Although governance, risk, and compliance are often considered separate functions, there is a symbiotic relationship between them. The government sets the strategy and guardrails to meet the specific requirements that align and support the business. Risk management connects specific controls to governance and assessed risks, and provides business leaders with the information they need to prioritize resources and make informed decisions about risks. Compliance is the adherence and monitoring of controls to specific governance requirements and with continuous monitoring, the feedback loop regarding effective governance is closed. Security architecture, engineering, and operations are built on the foundation of GRC.
Without a GRC program, people tend to focus solely on basic technology and processes. The breadth and depth of a GRC program varies with each organization. Regardless of its simplicity or complexity, there are opportunities to transform or scale that program for the adoption of cloud services, emerging technologies, and other future innovations.
However, there are basic requirements that each part of the GRC program must meet, governance must identify compliance requirements, conduct program evaluation, and update and publish policies, processes, and procedures; While risk management should conduct a risk assessment using pre-established threat models that can help simplify the process of assessing risks, both initial and updating, it should draft risk plans, authorize systems, and incorporate risk information into decisions; Finally, compliance must monitor compliance with security policies, standards, and controls, continuously self-assess, respond to events and changes in risk, and communicate events and changes to risk.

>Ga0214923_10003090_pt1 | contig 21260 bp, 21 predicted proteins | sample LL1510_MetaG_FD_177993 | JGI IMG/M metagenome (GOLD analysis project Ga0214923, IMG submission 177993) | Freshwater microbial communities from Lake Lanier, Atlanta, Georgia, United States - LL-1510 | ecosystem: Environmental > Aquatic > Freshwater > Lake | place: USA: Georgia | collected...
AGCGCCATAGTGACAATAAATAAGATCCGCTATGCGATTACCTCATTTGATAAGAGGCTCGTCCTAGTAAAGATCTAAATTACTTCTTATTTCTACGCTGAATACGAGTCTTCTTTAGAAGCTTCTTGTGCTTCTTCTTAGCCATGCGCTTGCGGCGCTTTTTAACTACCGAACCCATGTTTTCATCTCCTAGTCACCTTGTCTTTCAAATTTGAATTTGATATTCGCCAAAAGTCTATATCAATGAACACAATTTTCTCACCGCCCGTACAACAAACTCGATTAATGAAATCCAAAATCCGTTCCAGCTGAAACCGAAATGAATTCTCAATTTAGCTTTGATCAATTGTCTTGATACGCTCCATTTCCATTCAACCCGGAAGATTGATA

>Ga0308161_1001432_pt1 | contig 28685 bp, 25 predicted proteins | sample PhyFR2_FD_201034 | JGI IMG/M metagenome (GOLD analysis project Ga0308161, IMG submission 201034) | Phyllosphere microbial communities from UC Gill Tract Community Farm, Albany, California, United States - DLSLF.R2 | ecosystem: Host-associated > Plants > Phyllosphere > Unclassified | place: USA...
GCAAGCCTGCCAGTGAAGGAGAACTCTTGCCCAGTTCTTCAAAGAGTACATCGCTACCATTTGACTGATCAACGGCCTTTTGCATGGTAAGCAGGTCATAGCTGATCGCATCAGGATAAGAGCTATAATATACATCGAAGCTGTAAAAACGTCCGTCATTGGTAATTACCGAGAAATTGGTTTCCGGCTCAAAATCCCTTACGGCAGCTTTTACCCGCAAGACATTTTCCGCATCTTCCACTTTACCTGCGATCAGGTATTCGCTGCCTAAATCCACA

Governance should be goal- and capability-based, including context risk in decision-making and automating monitoring and response.
Don't forget that the cloud has enabled emerging technologies such as the Internet of Things (IoT), large-scale data analytics, machine learning, and more, as time progresses, the cloud is likely to continue to evolve to address new challenges and opportunities in the world of technology and business.
He has helped companies and individuals convert infrastructure costs from a large capital expenditure, upfront, to a "pay-as-you-go" operating cost. It allowed many startups to take off quickly while reducing the amount of cash required to set up the initial infrastructure. Companies that adopt a cloud computing model will swap initial capital costs (CAPEX) for recurring operating costs (OPEX).
In short, cloud computing is an alternative to installing and maintaining the resources of your physical computing infrastructure. There are different service models and different deployment models, each of which meets a different set of requirements and constraints.
Cybersecurity and the cloud are inextricably linked in today's digital world. As more businesses and individuals adopt cloud services, it's critical to recognize the associated risks and opportunities. Implementing robust cybersecurity practices, such as multi-factor authentication, data encryption, and user awareness, is essential to ensuring the integrity and confidentiality of our data in this ever-changing environment. By embracing technological innovation and maintaining a proactive approach to cybersecurity, we can better protect our digital future in the cloud.
If you're still thinking about migrating to the cloud, do your research and learn about the providers, services, and security levels that meet the needs of your business, or you as an individual. Explore cloud solutions and start using them; It's always a good time to do it.
See you next time!
* Gigi Agassini, CPP
International Security Consultant